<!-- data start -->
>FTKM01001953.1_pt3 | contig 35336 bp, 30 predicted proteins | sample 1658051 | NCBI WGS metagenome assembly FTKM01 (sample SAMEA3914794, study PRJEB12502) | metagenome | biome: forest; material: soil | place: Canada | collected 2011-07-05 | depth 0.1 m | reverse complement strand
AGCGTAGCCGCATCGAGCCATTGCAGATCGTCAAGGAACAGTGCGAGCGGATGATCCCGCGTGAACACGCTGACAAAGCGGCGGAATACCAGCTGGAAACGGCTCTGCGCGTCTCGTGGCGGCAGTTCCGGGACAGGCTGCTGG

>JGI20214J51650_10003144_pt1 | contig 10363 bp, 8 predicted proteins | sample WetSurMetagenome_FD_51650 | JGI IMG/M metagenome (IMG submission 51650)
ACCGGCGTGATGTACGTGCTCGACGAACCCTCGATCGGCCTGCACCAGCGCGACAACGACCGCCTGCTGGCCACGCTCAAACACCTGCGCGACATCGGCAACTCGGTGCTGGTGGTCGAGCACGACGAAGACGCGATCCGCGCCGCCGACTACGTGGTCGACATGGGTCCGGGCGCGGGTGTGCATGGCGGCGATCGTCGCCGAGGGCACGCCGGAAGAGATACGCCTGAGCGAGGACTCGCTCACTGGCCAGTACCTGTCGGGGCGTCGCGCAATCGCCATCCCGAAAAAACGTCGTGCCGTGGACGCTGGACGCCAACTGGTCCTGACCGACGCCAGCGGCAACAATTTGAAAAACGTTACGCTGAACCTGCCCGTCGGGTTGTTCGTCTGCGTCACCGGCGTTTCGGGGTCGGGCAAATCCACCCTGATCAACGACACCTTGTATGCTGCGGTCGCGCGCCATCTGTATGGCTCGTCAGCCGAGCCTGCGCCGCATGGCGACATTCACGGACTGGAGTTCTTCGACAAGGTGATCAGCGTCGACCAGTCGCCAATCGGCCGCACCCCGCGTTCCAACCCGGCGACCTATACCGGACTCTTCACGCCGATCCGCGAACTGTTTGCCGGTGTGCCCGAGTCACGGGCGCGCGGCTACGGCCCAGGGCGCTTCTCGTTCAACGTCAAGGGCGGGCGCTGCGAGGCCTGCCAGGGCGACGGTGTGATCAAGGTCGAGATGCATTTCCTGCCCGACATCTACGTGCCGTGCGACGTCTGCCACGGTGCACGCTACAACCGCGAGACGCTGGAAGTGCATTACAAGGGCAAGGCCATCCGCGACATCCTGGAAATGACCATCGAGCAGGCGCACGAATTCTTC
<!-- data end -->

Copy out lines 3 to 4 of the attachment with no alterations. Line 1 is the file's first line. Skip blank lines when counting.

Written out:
>JGI20214J51650_10003144_pt1 | contig 10363 bp, 8 predicted proteins | sample WetSurMetagenome_FD_51650 | JGI IMG/M metagenome (IMG submission 51650)
ACCGGCGTGATGTACGTGCTCGACGAACCCTCGATCGGCCTGCACCAGCGCGACAACGACCGCCTGCTGGCCACGCTCAAACACCTGCGCGACATCGGCAACTCGGTGCTGGTGGTCGAGCACGACGAAGACGCGATCCGCGCCGCCGACTACGTGGTCGACATGGGTCCGGGCGCGGGTGTGCATGGCGGCGATCGTCGCCGAGGGCACGCCGGAAGAGATACGCCTGAGCGAGGACTCGCTCACTGGCCAGTACCTGTCGGGGCGTCGCGCAATCGCCATCCCGAAAAAACGTCGTGCCGTGGACGCTGGACGCCAACTGGTCCTGACCGACGCCAGCGGCAACAATTTGAAAAACGTTACGCTGAACCTGCCCGTCGGGTTGTTCGTCTGCGTCACCGGCGTTTCGGGGTCGGGCAAATCCACCCTGATCAACGACACCTTGTATGCTGCGGTCGCGCGCCATCTGTATGGCTCGTCAGCCGAGCCTGCGCCGCATGGCGACATTCACGGACTGGAGTTCTTCGACAAGGTGATCAGCGTCGACCAGTCGCCAATCGGCCGCACCCCGCGTTCCAACCCGGCGACCTATACCGGACTCTTCACGCCGATCCGCGAACTGTTTGCCGGTGTGCCCGAGTCACGGGCGCGCGGCTACGGCCCAGGGCGCTTCTCGTTCAACGTCAAGGGCGGGCGCTGCGAGGCCTGCCAGGGCGACGGTGTGATCAAGGTCGAGATGCATTTCCTGCCCGACATCTACGTGCCGTGCGACGTCTGCCACGGTGCACGCTACAACCGCGAGACGCTGGAAGTGCATTACAAGGGCAAGGCCATCCGCGACATCCTGGAAATGACCATCGAGCAGGCGCACGAATTCTTC